For other industries, the scale of research and development is now so great that no startup could ever compete. For example, given the complexity of microchips few companies can spend what Intel does. And finally, for some businesses network effects create winner-takes-all outcomes that favor vast size.
Yet most industries don’t fall into these categories. When it comes to productivity, small is often good. Sometimes scale does not necessarily help.
Economists in the area of growth theory have found that new companies are like ants, carrying far more than their weight. They are responsible for innovations, opening new markets and creating economic growth.
The work of John Haltiwanger is critical to understanding the causes of job creation and economic performance. His landmark book “Job Creation and Destruction” showed that it was “young, high-growth startups — the ones that are experimenting, innovating new products and services and trying to figure out new business models that are disproportionately responsible for the great majority of new job creation.”
Ever since the time of Thomas Jefferson, Americans have idealized the yeoman farmer and the small business. While family neighborhood stores are a critical part of the economy, it is important to distinguish between small businesses and the high-growth startups that Haltiwanger describes.
Small businesses like restaurants and dry cleaners create most jobs, but they also destroy most jobs. They create most new businesses, but they have the highest rate of failures. They are important, but they don’t drive productivity.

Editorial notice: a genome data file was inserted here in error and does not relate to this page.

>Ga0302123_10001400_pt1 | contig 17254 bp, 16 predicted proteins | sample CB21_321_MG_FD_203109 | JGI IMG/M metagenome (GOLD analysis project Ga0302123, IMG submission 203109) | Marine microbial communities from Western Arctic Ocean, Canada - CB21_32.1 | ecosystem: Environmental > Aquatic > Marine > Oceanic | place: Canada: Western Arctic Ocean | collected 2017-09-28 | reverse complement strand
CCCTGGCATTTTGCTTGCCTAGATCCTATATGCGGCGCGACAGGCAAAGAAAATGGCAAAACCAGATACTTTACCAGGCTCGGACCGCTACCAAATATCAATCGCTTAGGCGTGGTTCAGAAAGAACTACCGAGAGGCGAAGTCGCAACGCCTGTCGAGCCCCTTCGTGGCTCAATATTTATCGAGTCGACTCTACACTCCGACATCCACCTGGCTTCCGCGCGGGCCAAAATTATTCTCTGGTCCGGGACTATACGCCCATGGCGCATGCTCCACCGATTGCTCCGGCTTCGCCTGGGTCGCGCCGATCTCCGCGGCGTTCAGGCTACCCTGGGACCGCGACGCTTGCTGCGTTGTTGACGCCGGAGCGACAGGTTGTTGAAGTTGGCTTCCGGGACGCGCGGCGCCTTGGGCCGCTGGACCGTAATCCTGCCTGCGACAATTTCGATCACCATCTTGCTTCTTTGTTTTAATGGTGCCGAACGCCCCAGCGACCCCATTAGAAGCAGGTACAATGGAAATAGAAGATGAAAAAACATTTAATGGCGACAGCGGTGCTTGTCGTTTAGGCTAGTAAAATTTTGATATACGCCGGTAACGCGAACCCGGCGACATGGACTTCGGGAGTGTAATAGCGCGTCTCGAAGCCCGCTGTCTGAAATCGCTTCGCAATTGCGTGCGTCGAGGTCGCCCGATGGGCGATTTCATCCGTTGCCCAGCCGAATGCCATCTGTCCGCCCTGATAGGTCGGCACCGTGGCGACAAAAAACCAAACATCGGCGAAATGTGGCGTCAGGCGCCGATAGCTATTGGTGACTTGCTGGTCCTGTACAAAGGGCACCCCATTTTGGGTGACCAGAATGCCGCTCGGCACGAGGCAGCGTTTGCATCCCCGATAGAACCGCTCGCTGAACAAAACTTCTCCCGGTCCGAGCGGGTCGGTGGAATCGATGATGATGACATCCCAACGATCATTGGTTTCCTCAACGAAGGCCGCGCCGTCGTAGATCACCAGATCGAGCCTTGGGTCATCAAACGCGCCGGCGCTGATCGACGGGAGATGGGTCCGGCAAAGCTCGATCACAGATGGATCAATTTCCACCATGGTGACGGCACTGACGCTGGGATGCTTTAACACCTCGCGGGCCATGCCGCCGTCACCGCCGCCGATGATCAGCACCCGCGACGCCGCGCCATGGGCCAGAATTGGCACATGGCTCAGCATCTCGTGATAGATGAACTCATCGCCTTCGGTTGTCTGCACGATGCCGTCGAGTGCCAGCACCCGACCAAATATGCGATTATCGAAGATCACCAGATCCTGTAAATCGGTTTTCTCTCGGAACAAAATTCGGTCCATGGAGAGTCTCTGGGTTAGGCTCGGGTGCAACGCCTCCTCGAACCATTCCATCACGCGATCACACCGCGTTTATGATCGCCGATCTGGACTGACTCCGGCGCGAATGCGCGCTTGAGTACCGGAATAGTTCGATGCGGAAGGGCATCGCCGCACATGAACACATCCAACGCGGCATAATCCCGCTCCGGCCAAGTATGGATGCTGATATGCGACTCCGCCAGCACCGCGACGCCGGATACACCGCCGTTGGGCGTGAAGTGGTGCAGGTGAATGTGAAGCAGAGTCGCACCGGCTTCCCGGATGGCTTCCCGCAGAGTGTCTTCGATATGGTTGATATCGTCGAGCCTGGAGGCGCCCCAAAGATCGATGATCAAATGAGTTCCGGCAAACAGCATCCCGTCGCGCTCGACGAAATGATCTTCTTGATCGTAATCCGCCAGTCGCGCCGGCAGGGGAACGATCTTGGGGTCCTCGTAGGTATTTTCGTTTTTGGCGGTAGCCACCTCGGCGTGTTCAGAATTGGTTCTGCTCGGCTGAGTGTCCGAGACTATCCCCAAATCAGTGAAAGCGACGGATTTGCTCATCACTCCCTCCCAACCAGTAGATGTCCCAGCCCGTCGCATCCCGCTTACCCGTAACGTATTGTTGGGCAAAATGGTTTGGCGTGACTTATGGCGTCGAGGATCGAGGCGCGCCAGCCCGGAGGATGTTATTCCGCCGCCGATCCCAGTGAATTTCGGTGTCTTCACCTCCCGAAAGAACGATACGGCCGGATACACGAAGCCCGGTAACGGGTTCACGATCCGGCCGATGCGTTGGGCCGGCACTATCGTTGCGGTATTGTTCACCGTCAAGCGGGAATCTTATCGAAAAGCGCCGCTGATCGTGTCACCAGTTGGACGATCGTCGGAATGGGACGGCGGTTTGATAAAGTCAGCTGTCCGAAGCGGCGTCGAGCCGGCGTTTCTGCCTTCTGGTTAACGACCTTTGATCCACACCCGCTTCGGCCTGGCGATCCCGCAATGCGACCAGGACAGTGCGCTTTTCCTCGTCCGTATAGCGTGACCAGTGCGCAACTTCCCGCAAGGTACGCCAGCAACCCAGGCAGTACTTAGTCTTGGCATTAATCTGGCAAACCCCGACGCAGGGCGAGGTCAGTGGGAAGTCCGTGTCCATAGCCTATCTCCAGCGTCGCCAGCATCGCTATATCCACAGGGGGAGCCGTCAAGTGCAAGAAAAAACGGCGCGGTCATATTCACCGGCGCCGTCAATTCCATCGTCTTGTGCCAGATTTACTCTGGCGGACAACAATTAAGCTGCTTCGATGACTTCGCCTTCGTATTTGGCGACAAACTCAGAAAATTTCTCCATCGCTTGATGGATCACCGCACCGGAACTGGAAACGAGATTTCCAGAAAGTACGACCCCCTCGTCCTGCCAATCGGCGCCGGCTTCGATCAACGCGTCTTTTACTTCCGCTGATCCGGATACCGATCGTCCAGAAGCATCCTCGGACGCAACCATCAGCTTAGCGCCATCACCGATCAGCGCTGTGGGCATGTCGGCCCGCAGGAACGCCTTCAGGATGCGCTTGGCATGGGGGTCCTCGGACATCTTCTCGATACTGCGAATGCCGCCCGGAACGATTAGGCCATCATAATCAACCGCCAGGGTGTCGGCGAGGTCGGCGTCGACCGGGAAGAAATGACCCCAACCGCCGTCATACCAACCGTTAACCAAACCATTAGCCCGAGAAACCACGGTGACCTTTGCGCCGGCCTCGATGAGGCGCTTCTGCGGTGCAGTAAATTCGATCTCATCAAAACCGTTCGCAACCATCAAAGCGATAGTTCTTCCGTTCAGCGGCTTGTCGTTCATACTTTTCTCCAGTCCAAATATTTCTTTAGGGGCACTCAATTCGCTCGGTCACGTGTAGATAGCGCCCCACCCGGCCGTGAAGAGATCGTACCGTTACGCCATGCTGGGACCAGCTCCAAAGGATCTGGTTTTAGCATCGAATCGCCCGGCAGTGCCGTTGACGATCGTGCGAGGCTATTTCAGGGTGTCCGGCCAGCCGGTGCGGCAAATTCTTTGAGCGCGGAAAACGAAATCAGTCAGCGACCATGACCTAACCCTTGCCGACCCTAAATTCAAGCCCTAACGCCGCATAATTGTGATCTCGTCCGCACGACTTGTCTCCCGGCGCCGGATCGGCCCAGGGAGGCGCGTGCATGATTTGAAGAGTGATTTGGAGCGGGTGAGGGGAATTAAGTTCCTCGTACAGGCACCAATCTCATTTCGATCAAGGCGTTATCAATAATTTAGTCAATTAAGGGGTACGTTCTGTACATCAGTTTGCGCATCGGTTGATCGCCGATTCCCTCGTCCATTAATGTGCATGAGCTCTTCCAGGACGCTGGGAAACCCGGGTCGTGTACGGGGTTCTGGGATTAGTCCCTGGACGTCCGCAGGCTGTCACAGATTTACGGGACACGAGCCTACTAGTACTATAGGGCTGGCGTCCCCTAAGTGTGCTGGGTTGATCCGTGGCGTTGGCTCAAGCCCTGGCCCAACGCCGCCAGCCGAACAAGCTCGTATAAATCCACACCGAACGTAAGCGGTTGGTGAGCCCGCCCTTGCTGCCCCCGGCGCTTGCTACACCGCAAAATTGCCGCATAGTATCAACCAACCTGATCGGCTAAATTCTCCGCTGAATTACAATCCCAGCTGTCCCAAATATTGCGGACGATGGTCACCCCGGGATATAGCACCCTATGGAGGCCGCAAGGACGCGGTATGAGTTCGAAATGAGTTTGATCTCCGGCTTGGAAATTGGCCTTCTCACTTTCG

It is the small companies that become big, like the next Costco, Southwest Airlines or Celgene. All of these started small.
Geoffrey West, in his masterful book “Scale,” showed that companies are like living organisms. Just like in the animal world, many startups die when they are very young, but those that survive and grow quickly tend to grow exponentially, which leads to higher profitability and productivity.
As firms get older, their growth slows and they become less innovative. The funding for innovation lags the spending on bureaucratic expenses. In a vicious circle, they employ more people to manage the increasing number of people as they grow.
Much like human beings, the limited energy of companies is used for the internal repair of cells rather than for growth. When West examined the data for large companies, he found that they appear to settle down toward a slow rate of growth, but reality is slightly trickier. When you adjust for inflation “and the overall growth of the market has been factored out, all large mature companies have stopped growing.”
Unlike humans, large companies don’t simply die; they resort to buying smaller, fast-growing rivals.